African Safari (Kenya) Pt.9
The grassland plains adjacent to Lake Nakuru provide a habitat where its animals seldom, if ever, directly interact with the lake. Hard to believe that so much diversity exists in such a small area. The largest inhabitants are the White Rhinoceros. As the story goes, a Dutch word meaning “wide” was misinterpreted by the English resulting in white rather than wide mouthed rhino. Imported into the park from South Africa during the 1980’s by the government in a desperate attempt to help avoid extinction, this species has adapted well and flourishes here. These armor clad eating machines are the lawn mowers of the region.
The warm morning sun highlights the problem dogging this poor sighted herbivore to near extinction. Those damn horns (actually tightly woven wire-like hair) have resulted in the slaughter of tens of thousands of these animals for black market sale to Asians believing they have medicinal and aphrodisiac qualities. Arabs craft them into sheaths for their curved daggers. Because of the high prices paid, poachers leave bodies scattered across the plains of Africa with just the horns cut off. Disgusting! One thought circulating amongst desperate conservationists is to harvest the horns (tranquilize and remove) thus ending the profit motive, I don’t know how much traction this idea has gained.
Surely, the babies do have a face only a mother could love.
Smaller and more illusive than the White, the Black Rhino is much more difficult to photograph. With its snout-like mouth, you are more likely to find it foraging on grasses and shrubs in the dense underbrush rather than grazing in the open. Only 25 Black Rhinos exist in the Lake Nakuru National Park. Sadly, this represents the highest concentration of Black Rhinos in one location anywhere in the world. I feel privileged to have seen 3 of an estimated 670 total members of this critically endangered species. I hope some miracle solution will be put forth so my grandchildren will be able to view more than a photograph of this magnificent creature.
Unfortunately, the Rhino is not the only endangered species living on these plains. Lake Nakuru is one of the few places Rothschild’s Giraffe can still be observed living in the wild. With only a few hundred left in all of Africa, conservation efforts have not come a second too soon.
The Rothschild’s Giraffe is a little larger than the Reticulated Giraffe we saw in Samburu. Mature males can reach 20 feet tall. The Rothschild’s patterned pelt does not run down their legs leaving them with the appearance of a white stocking.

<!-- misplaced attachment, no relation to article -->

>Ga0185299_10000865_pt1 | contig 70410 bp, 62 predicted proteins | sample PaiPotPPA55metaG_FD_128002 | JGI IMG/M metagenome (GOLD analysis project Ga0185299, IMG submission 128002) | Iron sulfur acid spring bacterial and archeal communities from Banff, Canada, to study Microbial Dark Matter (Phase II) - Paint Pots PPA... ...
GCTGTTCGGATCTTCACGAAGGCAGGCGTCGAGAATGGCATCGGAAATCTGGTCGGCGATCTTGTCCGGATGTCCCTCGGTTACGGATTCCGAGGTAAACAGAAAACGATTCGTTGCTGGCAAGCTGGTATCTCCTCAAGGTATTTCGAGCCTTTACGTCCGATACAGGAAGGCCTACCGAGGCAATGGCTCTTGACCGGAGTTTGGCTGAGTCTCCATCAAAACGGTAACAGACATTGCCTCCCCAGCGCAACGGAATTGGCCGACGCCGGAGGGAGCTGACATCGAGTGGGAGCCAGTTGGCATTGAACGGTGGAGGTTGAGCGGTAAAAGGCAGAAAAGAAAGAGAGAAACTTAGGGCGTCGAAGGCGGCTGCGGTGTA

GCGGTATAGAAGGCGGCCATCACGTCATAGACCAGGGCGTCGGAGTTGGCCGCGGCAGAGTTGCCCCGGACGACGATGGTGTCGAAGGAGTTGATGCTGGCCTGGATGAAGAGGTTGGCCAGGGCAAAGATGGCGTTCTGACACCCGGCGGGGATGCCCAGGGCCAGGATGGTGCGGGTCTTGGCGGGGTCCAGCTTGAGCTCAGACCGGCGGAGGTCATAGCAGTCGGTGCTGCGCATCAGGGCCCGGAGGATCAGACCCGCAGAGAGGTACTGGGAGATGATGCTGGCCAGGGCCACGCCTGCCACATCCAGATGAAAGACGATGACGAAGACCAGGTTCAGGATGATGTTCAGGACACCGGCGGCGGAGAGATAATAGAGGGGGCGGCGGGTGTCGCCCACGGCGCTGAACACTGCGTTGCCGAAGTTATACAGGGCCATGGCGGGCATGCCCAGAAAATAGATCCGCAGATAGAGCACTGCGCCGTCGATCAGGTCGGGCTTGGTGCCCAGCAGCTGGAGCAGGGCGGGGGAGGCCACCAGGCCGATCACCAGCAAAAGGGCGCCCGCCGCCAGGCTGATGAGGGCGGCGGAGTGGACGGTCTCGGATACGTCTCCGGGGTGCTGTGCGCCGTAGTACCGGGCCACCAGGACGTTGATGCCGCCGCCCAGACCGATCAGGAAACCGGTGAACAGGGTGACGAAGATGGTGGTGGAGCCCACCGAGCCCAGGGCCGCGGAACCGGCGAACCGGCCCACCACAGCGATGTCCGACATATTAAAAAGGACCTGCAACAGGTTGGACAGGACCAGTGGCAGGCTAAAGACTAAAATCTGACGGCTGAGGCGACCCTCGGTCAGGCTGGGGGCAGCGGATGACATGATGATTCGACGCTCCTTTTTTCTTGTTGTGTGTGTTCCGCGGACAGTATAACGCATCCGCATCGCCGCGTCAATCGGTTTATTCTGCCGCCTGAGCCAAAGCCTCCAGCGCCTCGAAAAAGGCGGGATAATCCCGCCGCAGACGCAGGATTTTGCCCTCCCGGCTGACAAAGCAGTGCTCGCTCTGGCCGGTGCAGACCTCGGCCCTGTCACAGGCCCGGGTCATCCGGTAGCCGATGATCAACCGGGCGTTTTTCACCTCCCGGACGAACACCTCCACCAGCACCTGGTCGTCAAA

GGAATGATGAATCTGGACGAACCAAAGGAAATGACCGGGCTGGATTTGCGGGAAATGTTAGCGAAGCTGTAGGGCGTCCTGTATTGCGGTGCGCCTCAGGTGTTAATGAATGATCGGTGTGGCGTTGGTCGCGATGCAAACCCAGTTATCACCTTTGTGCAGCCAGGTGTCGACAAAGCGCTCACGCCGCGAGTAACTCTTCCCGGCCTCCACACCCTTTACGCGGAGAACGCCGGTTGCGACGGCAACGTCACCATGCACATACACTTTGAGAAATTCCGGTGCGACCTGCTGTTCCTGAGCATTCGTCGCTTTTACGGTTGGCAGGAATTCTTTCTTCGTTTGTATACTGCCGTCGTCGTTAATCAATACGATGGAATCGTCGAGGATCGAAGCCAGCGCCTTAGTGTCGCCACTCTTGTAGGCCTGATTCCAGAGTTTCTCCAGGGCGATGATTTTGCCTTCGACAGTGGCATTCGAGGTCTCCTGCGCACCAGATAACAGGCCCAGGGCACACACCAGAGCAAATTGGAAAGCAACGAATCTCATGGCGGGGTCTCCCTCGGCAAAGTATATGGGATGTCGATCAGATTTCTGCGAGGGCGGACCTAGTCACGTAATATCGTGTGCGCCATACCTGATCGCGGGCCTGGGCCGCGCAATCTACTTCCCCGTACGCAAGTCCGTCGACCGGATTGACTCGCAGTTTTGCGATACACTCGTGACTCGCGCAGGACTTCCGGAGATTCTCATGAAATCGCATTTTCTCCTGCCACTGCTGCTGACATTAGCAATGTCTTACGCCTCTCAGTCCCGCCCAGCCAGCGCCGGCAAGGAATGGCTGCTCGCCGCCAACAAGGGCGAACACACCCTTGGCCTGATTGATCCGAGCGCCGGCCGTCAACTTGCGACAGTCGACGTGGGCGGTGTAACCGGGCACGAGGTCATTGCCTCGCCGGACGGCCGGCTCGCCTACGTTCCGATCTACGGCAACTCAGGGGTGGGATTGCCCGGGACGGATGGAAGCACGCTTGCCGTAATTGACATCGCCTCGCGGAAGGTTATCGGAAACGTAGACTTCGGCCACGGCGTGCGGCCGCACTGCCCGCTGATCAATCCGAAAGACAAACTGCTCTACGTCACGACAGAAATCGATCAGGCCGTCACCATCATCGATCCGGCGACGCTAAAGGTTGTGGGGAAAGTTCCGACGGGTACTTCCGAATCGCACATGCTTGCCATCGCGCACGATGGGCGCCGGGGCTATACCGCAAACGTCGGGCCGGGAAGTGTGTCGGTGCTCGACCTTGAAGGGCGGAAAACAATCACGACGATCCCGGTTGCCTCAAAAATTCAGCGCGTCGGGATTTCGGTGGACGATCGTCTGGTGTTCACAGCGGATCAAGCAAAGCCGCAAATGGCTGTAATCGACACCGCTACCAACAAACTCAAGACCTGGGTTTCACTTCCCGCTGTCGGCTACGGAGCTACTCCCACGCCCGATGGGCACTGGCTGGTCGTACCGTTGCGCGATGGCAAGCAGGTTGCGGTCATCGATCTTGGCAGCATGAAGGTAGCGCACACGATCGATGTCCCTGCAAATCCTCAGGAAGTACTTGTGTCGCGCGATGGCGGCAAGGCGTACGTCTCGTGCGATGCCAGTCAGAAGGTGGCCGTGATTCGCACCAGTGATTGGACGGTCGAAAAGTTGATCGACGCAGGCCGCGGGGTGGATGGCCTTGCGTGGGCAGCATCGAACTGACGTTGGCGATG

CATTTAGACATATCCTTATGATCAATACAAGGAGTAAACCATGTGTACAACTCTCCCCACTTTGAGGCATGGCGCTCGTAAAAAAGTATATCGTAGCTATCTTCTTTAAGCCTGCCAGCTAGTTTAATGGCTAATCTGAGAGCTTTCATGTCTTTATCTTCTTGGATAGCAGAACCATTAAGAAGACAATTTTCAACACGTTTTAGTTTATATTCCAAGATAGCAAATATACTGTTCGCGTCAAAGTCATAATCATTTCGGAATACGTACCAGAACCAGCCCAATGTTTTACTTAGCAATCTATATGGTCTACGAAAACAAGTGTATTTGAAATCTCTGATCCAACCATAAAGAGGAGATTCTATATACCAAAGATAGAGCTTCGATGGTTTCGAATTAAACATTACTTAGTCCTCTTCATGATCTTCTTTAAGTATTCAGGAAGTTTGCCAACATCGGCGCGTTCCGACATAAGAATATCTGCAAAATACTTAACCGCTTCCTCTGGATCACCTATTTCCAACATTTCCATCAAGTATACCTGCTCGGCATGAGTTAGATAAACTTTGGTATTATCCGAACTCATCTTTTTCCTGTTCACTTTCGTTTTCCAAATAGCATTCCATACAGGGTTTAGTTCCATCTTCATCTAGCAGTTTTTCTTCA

Nature is truly a marvel. Giraffes use their ears to help shield sunlight from their eyes. So naturally, instead of being covered with dark colors, they are a very reflective white!
More prolific, the Grant Zebra is a striking figure in either the swampy forest or open plains. The bold black and white stripped patterns are like human fingerprints, in that, every one is unique to the individual with no two exactly alike. After a couple of hours of photographing Zebras, you realize you have a lot of shots with heads to the ground grazing or butts in the air fading away from you. It took awhile for me to realize how camera shy they really are.
So you know I was thrilled to get a couple of nice head shots in completely different settings. The first is in the filtered sun of the swampy forest. The green color cast of the environment leaves me with the feeling of a cool relaxed moment.
Contrast that feeling with the warmth of a setting sun in an open plain of golden drying grasses. For me, this evokes an entirely different emotional response.
No matter what lighting temperature new borns are photographed in, they appeal to the emotions in all of us. The brown stripes for the infants are intended to be camouflage in an environment normally dried and burnt at this time of the year.
This well watered plush green background does not offer much protection.
Somehow, the calf of this Cape Buffalo does not elicit the same warm and fuzzing feeling of the Zebra. I am not even sure his mother is all that happy with him.
Sometimes I am so easily amused. I watched for 15 minutes as this poor Cape Buffalo tried to rid herself of the branch lodged in her horns.
This Grant Gazelle seems to be announcing that this is the end for today but we will be seeing you soon.